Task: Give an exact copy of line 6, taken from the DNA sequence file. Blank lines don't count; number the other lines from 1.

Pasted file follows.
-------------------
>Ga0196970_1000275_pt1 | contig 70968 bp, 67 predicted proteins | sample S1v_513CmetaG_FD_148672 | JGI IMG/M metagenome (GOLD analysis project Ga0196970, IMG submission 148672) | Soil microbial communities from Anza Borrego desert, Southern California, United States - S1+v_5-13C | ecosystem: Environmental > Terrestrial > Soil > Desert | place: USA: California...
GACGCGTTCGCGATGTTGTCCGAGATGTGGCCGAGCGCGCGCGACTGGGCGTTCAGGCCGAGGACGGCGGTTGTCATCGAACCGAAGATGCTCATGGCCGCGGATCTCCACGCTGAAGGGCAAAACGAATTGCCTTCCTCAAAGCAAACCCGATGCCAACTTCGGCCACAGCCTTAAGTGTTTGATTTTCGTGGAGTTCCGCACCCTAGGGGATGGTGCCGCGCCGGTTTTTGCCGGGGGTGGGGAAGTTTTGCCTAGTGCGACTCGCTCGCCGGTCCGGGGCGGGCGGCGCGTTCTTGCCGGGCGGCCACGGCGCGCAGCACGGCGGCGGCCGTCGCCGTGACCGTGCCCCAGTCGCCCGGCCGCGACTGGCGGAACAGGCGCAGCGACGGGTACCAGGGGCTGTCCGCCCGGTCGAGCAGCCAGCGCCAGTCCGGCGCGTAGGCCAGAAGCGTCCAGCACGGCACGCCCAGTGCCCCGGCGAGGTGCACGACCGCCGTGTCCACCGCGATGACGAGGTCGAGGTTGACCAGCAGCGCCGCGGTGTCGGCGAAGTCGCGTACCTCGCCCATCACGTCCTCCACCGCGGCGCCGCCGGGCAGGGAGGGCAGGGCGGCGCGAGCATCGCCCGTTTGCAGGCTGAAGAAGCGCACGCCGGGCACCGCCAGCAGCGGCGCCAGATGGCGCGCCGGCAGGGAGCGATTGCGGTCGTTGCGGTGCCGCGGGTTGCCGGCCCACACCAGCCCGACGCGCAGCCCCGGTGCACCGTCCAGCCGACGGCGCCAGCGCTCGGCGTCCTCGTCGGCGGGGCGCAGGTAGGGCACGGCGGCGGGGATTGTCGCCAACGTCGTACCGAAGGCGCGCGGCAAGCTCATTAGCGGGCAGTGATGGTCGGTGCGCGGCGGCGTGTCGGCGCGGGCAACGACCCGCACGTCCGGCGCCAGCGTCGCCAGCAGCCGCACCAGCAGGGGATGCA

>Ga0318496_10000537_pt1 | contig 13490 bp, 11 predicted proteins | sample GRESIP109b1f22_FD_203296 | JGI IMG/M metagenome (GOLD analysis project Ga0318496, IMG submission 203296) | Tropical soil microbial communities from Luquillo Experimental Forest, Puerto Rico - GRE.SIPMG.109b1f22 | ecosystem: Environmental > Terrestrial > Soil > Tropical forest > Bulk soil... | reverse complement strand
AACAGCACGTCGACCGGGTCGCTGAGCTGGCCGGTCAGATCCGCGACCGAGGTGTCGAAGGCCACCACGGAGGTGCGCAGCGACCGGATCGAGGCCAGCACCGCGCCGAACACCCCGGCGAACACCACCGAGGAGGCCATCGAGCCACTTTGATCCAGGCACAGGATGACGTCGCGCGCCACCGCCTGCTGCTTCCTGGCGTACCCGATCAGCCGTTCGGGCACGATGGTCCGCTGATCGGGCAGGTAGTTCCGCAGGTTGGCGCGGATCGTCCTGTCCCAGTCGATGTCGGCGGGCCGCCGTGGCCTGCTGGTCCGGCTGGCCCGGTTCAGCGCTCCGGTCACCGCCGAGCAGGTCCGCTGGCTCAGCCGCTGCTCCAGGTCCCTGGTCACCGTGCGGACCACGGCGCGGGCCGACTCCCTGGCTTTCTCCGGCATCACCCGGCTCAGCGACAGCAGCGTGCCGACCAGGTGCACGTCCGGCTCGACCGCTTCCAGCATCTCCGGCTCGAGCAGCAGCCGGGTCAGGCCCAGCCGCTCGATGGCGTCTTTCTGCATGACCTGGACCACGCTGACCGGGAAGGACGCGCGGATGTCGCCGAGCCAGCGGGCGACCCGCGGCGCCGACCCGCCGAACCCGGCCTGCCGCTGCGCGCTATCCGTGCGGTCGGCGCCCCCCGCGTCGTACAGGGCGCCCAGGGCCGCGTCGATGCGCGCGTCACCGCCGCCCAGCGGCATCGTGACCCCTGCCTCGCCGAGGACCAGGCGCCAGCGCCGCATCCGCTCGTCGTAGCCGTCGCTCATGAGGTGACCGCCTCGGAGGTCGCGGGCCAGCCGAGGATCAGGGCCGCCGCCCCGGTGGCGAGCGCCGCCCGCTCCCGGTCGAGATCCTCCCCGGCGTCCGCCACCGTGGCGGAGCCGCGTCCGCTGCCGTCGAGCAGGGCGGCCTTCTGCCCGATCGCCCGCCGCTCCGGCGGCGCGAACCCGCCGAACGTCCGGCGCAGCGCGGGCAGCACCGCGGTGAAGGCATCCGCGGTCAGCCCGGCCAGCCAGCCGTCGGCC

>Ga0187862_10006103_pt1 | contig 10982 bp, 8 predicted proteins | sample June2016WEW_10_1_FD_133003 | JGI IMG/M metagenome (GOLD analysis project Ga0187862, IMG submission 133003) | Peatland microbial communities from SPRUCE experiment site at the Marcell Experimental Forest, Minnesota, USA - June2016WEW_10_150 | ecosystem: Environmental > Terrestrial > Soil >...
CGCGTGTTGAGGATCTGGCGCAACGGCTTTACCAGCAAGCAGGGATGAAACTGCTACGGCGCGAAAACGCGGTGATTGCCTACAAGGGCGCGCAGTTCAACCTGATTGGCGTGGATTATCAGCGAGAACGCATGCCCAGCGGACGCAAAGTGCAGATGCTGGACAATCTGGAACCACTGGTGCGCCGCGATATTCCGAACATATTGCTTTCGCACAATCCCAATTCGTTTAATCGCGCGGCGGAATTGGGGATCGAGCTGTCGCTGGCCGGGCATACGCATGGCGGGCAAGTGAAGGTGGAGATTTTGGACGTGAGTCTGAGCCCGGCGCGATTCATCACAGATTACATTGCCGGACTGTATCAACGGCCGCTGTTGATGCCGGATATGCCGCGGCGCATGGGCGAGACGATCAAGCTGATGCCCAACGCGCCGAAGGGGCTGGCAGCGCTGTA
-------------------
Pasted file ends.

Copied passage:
CGCGTGTTGAGGATCTGGCGCAACGGCTTTACCAGCAAGCAGGGATGAAACTGCTACGGCGCGAAAACGCGGTGATTGCCTACAAGGGCGCGCAGTTCAACCTGATTGGCGTGGATTATCAGCGAGAACGCATGCCCAGCGGACGCAAAGTGCAGATGCTGGACAATCTGGAACCACTGGTGCGCCGCGATATTCCGAACATATTGCTTTCGCACAATCCCAATTCGTTTAATCGCGCGGCGGAATTGGGGATCGAGCTGTCGCTGGCCGGGCATACGCATGGCGGGCAAGTGAAGGTGGAGATTTTGGACGTGAGTCTGAGCCCGGCGCGATTCATCACAGATTACATTGCCGGACTGTATCAACGGCCGCTGTTGATGCCGGATATGCCGCGGCGCATGGGCGAGACGATCAAGCTGATGCCCAACGCGCCGAAGGGGCTGGCAGCGCTGTA